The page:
THE AUSTRALIAN grains industry is looking towards a season with lower local production in light of the end of three consecutive La Nina weather events and associated wet seasons.
It means early estimates for Aussie grain production for the 2023-24 are well back year on year, but a deeper look at the data reveals projected production will still be around long term averages.
The good subsoil moisture levels have analysts saying that a devastatingly dry season would be required for production to dip to the drought impacted levels of the 2018-19 or 2019-20 seasons.
But while local climate will play a big role in determining pricing trends analyst say that, like everything over the past year, the events in Ukraine will be the focus for the industry.
Rabobank's grains and oilseeds analyst Dennis Voznesenski said how the Ukrainian conflict impacted grain production and exports in the fertile Black Sea region would be critical in setting the agenda for the grain market this year.
"The world will be watching Ukraine closely given both Russia and Ukraine are such vital grain exporters," he said at the Wimmera Machinery Field Days earlier in the month.
"While Rabobank has a view that long-term world grains and oilseeds prices will be down year on year, albeit from high levels, this is contingent on no further disruption in Ukraine."
"We have seen the impact of uncertainty about issues such as the renewal of the Black Sea grain corridor and how that can send prices up, so the market is very sensitive to any potential disruption."
He said it was likely that even if prices did trend down during the year there were probably going to be windows of opportunity for Australian growers to lock in higher prices with short-term spikes due to issues in Ukraine.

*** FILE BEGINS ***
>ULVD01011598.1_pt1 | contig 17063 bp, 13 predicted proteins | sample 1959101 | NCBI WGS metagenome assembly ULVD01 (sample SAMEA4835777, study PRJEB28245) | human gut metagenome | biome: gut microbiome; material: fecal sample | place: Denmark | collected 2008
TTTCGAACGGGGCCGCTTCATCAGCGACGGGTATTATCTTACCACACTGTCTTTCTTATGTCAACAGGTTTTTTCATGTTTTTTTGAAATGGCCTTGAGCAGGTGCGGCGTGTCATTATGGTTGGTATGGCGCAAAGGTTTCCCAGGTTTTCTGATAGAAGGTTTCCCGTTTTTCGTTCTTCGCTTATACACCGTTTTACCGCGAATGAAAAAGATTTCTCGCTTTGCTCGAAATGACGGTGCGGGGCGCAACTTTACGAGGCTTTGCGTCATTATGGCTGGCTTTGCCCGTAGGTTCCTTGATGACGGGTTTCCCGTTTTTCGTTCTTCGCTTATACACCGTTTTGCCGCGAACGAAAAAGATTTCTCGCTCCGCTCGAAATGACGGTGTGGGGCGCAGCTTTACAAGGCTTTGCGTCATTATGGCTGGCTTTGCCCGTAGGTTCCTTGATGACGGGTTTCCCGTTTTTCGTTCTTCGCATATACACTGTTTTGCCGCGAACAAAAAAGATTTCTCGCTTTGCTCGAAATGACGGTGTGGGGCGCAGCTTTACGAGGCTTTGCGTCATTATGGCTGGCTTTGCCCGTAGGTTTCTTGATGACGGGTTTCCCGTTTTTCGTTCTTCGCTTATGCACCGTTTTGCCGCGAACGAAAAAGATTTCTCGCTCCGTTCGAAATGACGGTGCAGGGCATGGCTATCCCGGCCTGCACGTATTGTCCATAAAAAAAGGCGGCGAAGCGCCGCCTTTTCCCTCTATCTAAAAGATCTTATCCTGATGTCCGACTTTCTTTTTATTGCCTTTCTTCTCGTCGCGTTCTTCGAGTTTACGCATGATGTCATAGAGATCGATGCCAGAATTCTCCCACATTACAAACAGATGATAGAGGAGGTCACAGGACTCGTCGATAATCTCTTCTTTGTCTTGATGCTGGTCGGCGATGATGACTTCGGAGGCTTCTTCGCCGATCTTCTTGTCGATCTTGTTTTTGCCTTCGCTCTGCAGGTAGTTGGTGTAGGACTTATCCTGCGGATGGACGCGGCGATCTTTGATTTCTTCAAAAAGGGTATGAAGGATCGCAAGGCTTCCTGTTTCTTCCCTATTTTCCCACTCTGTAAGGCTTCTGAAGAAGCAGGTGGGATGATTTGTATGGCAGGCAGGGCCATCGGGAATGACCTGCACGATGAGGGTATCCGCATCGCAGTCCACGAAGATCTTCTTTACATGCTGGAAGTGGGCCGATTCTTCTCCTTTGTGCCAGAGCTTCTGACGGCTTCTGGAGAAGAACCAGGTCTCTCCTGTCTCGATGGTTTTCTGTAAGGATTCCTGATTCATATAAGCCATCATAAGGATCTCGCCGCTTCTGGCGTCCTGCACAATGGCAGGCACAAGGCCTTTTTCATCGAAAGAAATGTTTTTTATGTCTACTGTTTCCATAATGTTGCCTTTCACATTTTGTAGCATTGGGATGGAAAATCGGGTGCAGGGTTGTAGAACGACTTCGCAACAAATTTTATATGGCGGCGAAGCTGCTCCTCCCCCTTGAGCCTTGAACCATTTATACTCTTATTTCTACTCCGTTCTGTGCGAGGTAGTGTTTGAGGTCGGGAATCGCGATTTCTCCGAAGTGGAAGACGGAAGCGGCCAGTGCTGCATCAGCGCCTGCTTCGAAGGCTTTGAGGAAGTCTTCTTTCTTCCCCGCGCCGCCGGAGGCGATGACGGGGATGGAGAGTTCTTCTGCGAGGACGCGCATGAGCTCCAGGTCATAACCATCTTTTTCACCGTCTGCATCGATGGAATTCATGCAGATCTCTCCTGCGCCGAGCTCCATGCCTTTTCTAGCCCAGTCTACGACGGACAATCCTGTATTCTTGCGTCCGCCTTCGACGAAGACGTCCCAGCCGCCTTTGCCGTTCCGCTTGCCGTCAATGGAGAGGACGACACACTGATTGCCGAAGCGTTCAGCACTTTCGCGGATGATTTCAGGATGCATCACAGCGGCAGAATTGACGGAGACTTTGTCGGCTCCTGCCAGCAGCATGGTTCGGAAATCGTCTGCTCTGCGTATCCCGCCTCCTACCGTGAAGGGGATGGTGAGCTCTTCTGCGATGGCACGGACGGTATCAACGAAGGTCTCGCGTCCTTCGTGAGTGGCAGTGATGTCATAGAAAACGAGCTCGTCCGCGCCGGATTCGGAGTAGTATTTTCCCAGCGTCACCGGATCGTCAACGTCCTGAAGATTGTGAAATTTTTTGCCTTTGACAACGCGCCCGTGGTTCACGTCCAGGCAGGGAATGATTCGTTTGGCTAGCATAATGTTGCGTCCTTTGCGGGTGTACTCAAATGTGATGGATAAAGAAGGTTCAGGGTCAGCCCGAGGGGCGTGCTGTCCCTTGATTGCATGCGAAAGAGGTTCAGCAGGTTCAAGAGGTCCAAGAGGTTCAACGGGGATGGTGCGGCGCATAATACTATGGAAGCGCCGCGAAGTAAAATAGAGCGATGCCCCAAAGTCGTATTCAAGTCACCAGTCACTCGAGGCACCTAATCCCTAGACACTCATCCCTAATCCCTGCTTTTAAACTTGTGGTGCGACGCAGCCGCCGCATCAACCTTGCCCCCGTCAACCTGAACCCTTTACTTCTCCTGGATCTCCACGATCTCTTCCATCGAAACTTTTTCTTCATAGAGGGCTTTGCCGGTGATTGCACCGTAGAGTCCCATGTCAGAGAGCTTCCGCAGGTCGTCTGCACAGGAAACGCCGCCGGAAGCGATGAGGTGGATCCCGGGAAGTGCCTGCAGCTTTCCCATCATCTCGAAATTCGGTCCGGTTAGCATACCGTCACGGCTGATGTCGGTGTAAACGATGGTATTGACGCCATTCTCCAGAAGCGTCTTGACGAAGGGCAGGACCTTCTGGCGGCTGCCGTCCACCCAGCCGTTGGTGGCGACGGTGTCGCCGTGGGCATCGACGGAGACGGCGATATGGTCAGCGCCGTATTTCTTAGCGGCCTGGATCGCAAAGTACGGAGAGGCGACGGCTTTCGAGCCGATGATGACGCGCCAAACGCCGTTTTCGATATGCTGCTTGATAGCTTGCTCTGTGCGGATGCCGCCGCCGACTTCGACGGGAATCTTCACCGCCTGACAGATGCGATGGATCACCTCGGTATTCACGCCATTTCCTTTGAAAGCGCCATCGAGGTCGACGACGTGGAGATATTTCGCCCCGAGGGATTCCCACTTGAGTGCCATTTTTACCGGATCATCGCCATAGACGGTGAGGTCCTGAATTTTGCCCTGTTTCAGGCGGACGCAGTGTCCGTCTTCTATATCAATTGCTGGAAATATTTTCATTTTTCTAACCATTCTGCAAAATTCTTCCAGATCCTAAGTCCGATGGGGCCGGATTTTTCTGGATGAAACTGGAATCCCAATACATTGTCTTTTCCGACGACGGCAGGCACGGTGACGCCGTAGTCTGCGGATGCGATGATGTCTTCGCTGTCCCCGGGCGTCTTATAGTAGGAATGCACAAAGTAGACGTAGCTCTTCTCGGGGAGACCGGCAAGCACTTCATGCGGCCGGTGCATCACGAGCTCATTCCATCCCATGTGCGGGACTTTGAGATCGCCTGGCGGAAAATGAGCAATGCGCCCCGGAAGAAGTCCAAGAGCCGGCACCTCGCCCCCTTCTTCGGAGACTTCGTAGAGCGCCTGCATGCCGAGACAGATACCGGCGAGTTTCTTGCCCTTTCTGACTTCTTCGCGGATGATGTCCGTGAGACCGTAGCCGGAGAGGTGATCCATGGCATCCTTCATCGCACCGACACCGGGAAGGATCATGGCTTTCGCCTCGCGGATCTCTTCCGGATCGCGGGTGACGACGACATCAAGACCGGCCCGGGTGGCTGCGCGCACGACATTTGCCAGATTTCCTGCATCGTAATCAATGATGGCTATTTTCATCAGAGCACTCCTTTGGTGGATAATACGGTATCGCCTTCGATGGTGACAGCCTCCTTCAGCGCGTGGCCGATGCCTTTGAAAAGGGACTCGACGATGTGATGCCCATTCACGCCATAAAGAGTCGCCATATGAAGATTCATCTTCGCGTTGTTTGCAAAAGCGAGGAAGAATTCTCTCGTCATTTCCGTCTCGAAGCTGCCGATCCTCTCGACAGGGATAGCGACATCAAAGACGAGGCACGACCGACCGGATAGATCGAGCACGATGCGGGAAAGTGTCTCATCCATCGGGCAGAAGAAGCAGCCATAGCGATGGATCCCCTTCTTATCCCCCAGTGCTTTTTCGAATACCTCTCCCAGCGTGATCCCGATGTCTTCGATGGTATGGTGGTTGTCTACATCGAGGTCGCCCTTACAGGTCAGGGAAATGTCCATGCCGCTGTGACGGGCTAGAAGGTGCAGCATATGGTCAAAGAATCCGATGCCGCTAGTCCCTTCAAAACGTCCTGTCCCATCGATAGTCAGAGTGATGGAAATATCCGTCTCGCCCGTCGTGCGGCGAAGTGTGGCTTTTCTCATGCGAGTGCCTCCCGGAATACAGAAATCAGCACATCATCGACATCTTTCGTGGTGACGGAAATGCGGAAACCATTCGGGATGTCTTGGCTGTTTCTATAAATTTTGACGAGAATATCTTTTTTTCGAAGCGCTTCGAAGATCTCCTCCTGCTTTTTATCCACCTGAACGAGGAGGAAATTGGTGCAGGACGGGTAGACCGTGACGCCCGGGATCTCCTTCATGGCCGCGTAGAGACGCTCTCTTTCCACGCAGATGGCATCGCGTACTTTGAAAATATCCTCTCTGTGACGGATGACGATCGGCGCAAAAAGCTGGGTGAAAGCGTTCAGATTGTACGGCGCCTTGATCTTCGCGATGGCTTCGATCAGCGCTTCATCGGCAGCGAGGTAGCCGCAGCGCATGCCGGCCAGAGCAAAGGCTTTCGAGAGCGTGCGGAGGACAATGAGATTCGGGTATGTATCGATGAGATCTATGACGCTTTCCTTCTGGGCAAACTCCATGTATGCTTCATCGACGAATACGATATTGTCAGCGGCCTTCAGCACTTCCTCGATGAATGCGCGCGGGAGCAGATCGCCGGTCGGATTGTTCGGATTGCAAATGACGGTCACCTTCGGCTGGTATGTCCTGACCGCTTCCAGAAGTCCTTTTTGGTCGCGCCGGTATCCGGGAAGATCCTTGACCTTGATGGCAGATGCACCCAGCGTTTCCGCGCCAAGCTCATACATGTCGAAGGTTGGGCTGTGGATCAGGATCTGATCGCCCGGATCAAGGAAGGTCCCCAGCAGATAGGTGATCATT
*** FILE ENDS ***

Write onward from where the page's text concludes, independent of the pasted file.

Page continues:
Andrew Whitelaw, analyst with Episode 3, also nominated Ukraine as the key to grain markets this year.
"The two countries contribute 30 per cent of the world's wheat exports and 20pc of the canola exports, they are clearly very important and a lot is riding on whether Russia allows the export corridor to remain open," he said at the Australian Summer Grains Conference on the Gold Coast last week.
Nick Orssich, StoneX Ag vice-president Asia-Pacific, said there would be ample opportunities to sell Australian grain.
"Even after three big years and significant carry-over we feel there will be good demand for Australian grain, both with traditional customers and those who have looked further afield due to the disruptions in Russia and Ukraine," he said.
The potentially less favourable weather locally could see a smaller export program.
"We don't see it being a horror drought as yet given the subsoil moisture but after three big production years it is likely production is likely to come down meaning less grain exported."
In terms of production he said areas that received heavy rain could probably manage average yields with below average rainfall this year.
"If it is only a little bit drier than average then you would expect the subsoil moisture would compensate, although there are limits to that, if it came in markedly hotter and drier in the spring yields would suffer."
"Western Australia, with its lighter soils that don't store as much moisture, would be somewhere that will require in-crop rainfall to achieve average yields."
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